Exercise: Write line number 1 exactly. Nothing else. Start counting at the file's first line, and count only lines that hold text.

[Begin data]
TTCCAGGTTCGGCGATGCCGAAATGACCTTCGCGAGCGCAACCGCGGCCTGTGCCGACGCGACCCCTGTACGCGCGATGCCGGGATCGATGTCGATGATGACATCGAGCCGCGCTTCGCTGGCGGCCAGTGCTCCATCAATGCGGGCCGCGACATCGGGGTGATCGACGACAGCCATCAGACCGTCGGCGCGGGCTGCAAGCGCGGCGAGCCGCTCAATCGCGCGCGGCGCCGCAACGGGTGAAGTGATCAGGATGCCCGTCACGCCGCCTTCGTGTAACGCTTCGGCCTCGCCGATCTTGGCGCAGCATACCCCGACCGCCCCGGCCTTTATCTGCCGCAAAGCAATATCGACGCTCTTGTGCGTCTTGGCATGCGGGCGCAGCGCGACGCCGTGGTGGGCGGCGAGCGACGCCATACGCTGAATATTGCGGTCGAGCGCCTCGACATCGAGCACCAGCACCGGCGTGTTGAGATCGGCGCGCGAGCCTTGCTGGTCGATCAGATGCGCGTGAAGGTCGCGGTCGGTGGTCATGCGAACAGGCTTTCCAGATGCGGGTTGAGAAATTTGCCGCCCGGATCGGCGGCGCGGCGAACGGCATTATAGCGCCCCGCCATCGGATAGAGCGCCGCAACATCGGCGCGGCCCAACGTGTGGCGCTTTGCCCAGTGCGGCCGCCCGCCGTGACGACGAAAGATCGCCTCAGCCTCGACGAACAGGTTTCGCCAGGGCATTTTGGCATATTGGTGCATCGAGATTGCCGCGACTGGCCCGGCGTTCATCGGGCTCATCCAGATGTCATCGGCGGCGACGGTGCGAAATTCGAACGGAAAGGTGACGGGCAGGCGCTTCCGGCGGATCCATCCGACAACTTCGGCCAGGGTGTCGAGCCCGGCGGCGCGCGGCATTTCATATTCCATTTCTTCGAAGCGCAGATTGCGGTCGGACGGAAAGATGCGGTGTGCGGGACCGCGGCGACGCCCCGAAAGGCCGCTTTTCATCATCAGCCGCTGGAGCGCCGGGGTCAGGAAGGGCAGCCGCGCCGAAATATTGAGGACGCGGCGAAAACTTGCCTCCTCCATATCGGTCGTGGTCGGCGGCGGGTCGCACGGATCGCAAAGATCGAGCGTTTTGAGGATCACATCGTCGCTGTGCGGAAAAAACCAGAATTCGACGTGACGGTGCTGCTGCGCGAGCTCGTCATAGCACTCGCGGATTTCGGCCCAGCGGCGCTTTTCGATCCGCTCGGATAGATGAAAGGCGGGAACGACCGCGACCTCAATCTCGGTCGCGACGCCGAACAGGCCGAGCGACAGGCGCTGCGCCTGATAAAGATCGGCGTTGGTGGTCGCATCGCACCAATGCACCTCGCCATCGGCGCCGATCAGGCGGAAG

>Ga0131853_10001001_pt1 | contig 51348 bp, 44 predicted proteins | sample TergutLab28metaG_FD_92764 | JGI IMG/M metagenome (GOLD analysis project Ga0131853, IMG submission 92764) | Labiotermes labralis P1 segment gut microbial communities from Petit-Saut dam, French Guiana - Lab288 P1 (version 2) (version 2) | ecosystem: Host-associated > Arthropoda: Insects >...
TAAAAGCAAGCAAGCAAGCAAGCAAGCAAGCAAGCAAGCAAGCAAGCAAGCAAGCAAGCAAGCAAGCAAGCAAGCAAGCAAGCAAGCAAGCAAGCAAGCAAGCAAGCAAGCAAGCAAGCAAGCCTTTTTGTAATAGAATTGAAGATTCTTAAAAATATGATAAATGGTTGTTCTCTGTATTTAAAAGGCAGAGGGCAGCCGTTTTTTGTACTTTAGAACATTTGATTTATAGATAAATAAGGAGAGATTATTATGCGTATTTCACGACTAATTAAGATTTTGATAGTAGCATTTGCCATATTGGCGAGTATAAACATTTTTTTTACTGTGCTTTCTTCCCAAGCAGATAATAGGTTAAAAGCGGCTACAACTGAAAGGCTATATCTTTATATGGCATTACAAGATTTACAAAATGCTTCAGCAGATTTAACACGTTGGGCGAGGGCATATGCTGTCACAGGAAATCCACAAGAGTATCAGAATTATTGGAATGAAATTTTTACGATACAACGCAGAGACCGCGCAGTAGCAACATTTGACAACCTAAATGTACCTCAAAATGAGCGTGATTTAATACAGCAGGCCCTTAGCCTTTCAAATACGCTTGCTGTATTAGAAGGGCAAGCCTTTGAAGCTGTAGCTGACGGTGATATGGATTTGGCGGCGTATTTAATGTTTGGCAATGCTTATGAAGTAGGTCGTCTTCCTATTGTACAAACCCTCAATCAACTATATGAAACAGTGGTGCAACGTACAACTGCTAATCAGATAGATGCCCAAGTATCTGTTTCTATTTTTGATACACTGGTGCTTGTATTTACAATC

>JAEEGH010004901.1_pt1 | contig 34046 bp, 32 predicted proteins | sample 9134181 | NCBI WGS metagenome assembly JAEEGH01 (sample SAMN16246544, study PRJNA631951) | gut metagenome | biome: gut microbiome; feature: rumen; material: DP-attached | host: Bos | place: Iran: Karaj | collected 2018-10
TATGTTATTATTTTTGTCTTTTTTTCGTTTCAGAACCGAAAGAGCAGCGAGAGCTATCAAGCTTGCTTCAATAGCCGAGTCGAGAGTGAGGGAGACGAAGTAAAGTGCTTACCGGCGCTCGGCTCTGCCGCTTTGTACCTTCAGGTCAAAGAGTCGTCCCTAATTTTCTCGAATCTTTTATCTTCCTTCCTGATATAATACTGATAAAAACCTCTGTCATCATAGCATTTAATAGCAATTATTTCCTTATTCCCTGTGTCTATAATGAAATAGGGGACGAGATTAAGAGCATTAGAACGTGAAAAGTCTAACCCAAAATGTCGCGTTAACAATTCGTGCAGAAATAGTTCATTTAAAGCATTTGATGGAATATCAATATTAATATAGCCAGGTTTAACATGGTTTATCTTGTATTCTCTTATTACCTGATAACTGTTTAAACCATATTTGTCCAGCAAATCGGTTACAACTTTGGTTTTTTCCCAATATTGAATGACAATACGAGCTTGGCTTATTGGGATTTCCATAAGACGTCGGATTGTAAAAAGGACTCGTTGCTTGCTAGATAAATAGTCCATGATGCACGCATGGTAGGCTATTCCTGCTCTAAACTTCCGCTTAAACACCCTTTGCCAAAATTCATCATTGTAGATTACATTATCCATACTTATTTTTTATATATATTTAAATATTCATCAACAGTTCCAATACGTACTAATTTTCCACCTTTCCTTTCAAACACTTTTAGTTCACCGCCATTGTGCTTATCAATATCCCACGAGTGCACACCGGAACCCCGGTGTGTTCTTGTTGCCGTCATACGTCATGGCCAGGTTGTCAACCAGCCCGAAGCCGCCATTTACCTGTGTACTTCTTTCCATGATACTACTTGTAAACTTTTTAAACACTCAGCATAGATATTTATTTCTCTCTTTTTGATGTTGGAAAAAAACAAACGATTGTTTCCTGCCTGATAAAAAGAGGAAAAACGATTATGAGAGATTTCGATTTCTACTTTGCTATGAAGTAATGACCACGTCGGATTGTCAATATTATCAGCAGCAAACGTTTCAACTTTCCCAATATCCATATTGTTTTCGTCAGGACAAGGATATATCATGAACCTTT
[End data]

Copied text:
TTCCAGGTTCGGCGATGCCGAAATGACCTTCGCGAGCGCAACCGCGGCCTGTGCCGACGCGACCCCTGTACGCGCGATGCCGGGATCGATGTCGATGATGACATCGAGCCGCGCTTCGCTGGCGGCCAGTGCTCCATCAATGCGGGCCGCGACATCGGGGTGATCGACGACAGCCATCAGACCGTCGGCGCGGGCTGCAAGCGCGGCGAGCCGCTCAATCGCGCGCGGCGCCGCAACGGGTGAAGTGATCAGGATGCCCGTCACGCCGCCTTCGTGTAACGCTTCGGCCTCGCCGATCTTGGCGCAGCATACCCCGACCGCCCCGGCCTTTATCTGCCGCAAAGCAATATCGACGCTCTTGTGCGTCTTGGCATGCGGGCGCAGCGCGACGCCGTGGTGGGCGGCGAGCGACGCCATACGCTGAATATTGCGGTCGAGCGCCTCGACATCGAGCACCAGCACCGGCGTGTTGAGATCGGCGCGCGAGCCTTGCTGGTCGATCAGATGCGCGTGAAGGTCGCGGTCGGTGGTCATGCGAACAGGCTTTCCAGATGCGGGTTGAGAAATTTGCCGCCCGGATCGGCGGCGCGGCGAACGGCATTATAGCGCCCCGCCATCGGATAGAGCGCCGCAACATCGGCGCGGCCCAACGTGTGGCGCTTTGCCCAGTGCGGCCGCCCGCCGTGACGACGAAAGATCGCCTCAGCCTCGACGAACAGGTTTCGCCAGGGCATTTTGGCATATTGGTGCATCGAGATTGCCGCGACTGGCCCGGCGTTCATCGGGCTCATCCAGATGTCATCGGCGGCGACGGTGCGAAATTCGAACGGAAAGGTGACGGGCAGGCGCTTCCGGCGGATCCATCCGACAACTTCGGCCAGGGTGTCGAGCCCGGCGGCGCGCGGCATTTCATATTCCATTTCTTCGAAGCGCAGATTGCGGTCGGACGGAAAGATGCGGTGTGCGGGACCGCGGCGACGCCCCGAAAGGCCGCTTTTCATCATCAGCCGCTGGAGCGCCGGGGTCAGGAAGGGCAGCCGCGCCGAAATATTGAGGACGCGGCGAAAACTTGCCTCCTCCATATCGGTCGTGGTCGGCGGCGGGTCGCACGGATCGCAAAGATCGAGCGTTTTGAGGATCACATCGTCGCTGTGCGGAAAAAACCAGAATTCGACGTGACGGTGCTGCTGCGCGAGCTCGTCATAGCACTCGCGGATTTCGGCCCAGCGGCGCTTTTCGATCCGCTCGGATAGATGAAAGGCGGGAACGACCGCGACCTCAATCTCGGTCGCGACGCCGAACAGGCCGAGCGACAGGCGCTGCGCCTGATAAAGATCGGCGTTGGTGGTCGCATCGCACCAATGCACCTCGCCATCGGCGCCGATCAGGCGGAAG